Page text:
THE HOYOS FILE: Racketeering and football: a perfect union?
I was a little surprised to read comments attributed to Randy Harris, president of the Barbados Football Association (BFA), who was speaking to the Nation from his hotel in Switzerland shortly after the arrests of nine FIFA executives, including Jeffrey Webb, the head of the BFA’s parent organisation CONCACAF.
“We were just about getting our image and integrity back intact and then to hear this is devastating.”
I have read that FIFA officials seemed to think that they lived on a different planet, and surely have acted as if they were above the rules of mere mortals like us. Perhaps the BFA bas been able to fully inculcate the culture of denial emanating from the very top of FIFA itself, with Sepp Blatter saying he cannot be held responsible for the wrong doing of underlings.
How else can we explain the shock felt by Harris? Perhaps he did not know of the ongoing investigations into CONCACAF, at least generally, by the now United States Attorney General Loretta E. Lynch when she was a United States attorney based in Brooklyn and had been looking into possible corruption by FIFA officials there long after Jack Warner resigned as CONCACAF president.
FIFA, having shelved a 400-page report damning its, shall we say, MO in awarding the World Cup tournaments to Russia in 2018 and Qatar in 2022, had found no fault in the decisions of those very underlings (better known as FIFA officials to others), and refused to investigate further. It should be noted that Webb was one of only two FIFA top executives who called for the report to be made public.
FIFA’s refusal to even contemplate any fault in its selection process of Qatar as host of the 2022 World Cup was seen as symbolic of the organisation’s high-handed attitude, and led to this comment by a Telegraph columnist:
“Hell will host the 2026 World Cup after a FIFA report found ‘no reason’ to overturn the controversial underworld destination’s successful bid.”(Alan Tyers, London’s Daily Telegraph, May 28)
Here is an extract from the US Justice Department’s news release on the arrests and charges filed last Wednesday, May 27: “A 47-count indictment was unsealed early this morning in federal court in Brooklyn, New York, charging 14 defendants with racketeering, wire fraud and money laundering conspiracies, among other offenses, in connection with the defendants’ participation in a 24-year scheme to enrich themselves through the corruption of international soccer.”
It went on to place two names above the others indicted, noting that “Jeffrey Webb and Jack Warner – the current and former presidents of CONCACAF, the continental confederation under FIFA headquartered in the United States – are among the soccer officials charged with racketeering and bribery offences”.
In fact, the organisation seems to be in the forefront of the investigation and its resultant arrests. According to the Justice Department, the racketeering and bribery were associated with “FIFA World Cup qualifiers in the CONCACAF region, the CONCACAF Gold Cup, the CONCACAF Champions League, the jointly organised CONMEBOL/CONCACAF Copa America Centenario, the CONMEBOL Copa Libertadores and the Copa do Brazil, which is organised by the Brazilian national soccer federation”.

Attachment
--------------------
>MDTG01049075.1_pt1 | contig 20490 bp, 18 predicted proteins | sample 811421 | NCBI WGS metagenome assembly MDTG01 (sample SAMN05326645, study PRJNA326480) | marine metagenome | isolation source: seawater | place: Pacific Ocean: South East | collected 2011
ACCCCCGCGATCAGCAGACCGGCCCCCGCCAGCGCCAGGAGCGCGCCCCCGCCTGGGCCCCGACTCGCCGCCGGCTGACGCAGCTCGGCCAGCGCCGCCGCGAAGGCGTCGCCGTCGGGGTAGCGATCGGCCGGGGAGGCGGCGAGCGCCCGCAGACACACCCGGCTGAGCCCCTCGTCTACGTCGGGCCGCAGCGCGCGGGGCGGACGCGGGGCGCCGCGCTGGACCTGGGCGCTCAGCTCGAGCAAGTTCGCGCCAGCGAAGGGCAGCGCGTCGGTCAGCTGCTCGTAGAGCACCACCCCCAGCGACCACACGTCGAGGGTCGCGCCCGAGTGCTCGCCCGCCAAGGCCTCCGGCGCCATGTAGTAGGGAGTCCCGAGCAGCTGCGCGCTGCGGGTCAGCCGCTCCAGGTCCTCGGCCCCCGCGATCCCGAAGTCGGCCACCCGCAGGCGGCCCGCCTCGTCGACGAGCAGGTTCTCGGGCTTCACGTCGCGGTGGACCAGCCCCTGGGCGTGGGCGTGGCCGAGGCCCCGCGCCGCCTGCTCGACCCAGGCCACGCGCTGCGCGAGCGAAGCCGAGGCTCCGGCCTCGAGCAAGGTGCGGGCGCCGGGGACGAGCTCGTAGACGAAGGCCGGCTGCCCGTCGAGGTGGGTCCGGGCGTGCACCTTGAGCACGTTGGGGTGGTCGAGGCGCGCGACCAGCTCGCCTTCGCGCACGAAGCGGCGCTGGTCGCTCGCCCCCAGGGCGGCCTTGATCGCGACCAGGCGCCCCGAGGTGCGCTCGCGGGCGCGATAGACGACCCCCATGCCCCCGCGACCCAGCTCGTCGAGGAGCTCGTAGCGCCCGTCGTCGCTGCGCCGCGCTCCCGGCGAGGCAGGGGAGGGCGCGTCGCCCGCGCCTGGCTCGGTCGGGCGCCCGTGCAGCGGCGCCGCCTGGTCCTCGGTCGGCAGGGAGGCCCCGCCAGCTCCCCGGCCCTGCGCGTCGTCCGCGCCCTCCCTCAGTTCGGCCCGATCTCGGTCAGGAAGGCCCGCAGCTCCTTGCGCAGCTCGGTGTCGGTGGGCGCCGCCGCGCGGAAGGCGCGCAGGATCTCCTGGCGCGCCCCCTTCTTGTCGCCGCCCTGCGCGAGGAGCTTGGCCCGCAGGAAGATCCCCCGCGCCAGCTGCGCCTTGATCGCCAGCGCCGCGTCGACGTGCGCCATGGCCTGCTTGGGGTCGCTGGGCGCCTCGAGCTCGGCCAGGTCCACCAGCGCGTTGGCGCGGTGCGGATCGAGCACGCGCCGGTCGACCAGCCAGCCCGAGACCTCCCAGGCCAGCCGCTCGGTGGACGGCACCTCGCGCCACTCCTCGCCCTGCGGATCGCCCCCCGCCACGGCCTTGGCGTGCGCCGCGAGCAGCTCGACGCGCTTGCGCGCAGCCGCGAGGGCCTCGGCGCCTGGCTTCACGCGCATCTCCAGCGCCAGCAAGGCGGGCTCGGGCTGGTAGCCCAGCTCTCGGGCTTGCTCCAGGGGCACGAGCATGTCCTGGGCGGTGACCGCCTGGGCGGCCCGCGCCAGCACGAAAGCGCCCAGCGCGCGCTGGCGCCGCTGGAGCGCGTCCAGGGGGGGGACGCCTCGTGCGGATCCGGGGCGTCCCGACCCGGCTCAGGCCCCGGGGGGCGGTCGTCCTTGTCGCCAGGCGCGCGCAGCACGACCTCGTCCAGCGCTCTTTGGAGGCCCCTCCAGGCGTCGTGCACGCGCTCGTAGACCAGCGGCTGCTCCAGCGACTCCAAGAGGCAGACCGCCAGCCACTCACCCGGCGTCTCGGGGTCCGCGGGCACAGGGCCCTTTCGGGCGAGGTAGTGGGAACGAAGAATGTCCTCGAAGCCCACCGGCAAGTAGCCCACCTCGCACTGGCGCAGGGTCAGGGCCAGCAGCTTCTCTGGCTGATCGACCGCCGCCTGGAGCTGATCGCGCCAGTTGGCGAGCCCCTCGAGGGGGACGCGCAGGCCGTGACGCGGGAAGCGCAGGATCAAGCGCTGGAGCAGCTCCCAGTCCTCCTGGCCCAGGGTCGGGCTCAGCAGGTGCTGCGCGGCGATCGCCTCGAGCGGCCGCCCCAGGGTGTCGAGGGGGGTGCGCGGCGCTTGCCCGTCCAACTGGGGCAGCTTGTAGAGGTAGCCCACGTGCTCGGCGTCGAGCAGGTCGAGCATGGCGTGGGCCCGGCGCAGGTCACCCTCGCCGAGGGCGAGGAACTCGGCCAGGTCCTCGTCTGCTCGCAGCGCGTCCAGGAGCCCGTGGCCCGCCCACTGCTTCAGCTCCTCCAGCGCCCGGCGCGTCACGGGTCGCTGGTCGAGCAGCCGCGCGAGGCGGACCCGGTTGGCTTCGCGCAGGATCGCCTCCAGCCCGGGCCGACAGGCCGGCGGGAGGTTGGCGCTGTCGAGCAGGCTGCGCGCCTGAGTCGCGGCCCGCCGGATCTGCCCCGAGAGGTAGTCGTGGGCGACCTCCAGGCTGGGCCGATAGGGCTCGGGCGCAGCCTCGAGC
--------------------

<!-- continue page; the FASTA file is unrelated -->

Please note: CONCACAF mentioned four times in that one paragraph. Other alleged schemes involve the alleged receipt of bribes and kickbacks related to the selection of the host country for the 2010 World Cup, and also the 2011 FIFA presidential election.
Even if you were stunned, as the whole world was, by the suddenness and depth of the Justice Department’s dawn raid on FIFA, you could not possibly take the view that CONCACAF or any other FIFA body was gradually seeing its reputation restored.
As the FBI’s director James B. Comey said Thursday: “As charged in the indictment, the defendants fostered a culture of corruption and greed…Undisclosed and illegal payments, kickbacks and bribes became a way of doing business at FIFA.”
Both of Warner’s sons involved in the corruption pleaded guilty two years ago, but that news was only released last week. No doubt whatever help they gave the investigators will help reduce the ten-year prison sentences they are contemplating. Warner’s assistant at CONCACAF, Chuck Blazer, whose lavish and unorthodox lifestyle was revealed four years ago in newspaper articles, has also pleaded guilty and no doubt has been assisting the US Justice Department in its enquiries.
With so many hummingbirds making beautiful noise at the same time, I wonder how Warner and Webb will defend themselves against whatever charges they are facing, the specifics of which have not yet been revealed.
But there is no shortage of seemingly credible newspaper accounts of how CONCACAF essentially carried on in the great tradition presumably started by Warner. I have read accounts of actions ascribed to Webb which were not flattering, which is all you can say, but there were quite detailed, and pertain to football tournaments taking place after the departure of Warner from CONCACAF.
We as a country are involved in this mess, along with the other 200-plus members of FIFA. Our hands may be unstained, but the regional and parent organisations have much to answer for. Now, thanks to Lynch, many of its top executives will finally have their day in court to answer a slate of charges often reserved only for the likes of the Mafia.
Racketeering and football, it is charged, formed a perfect union in FIFA.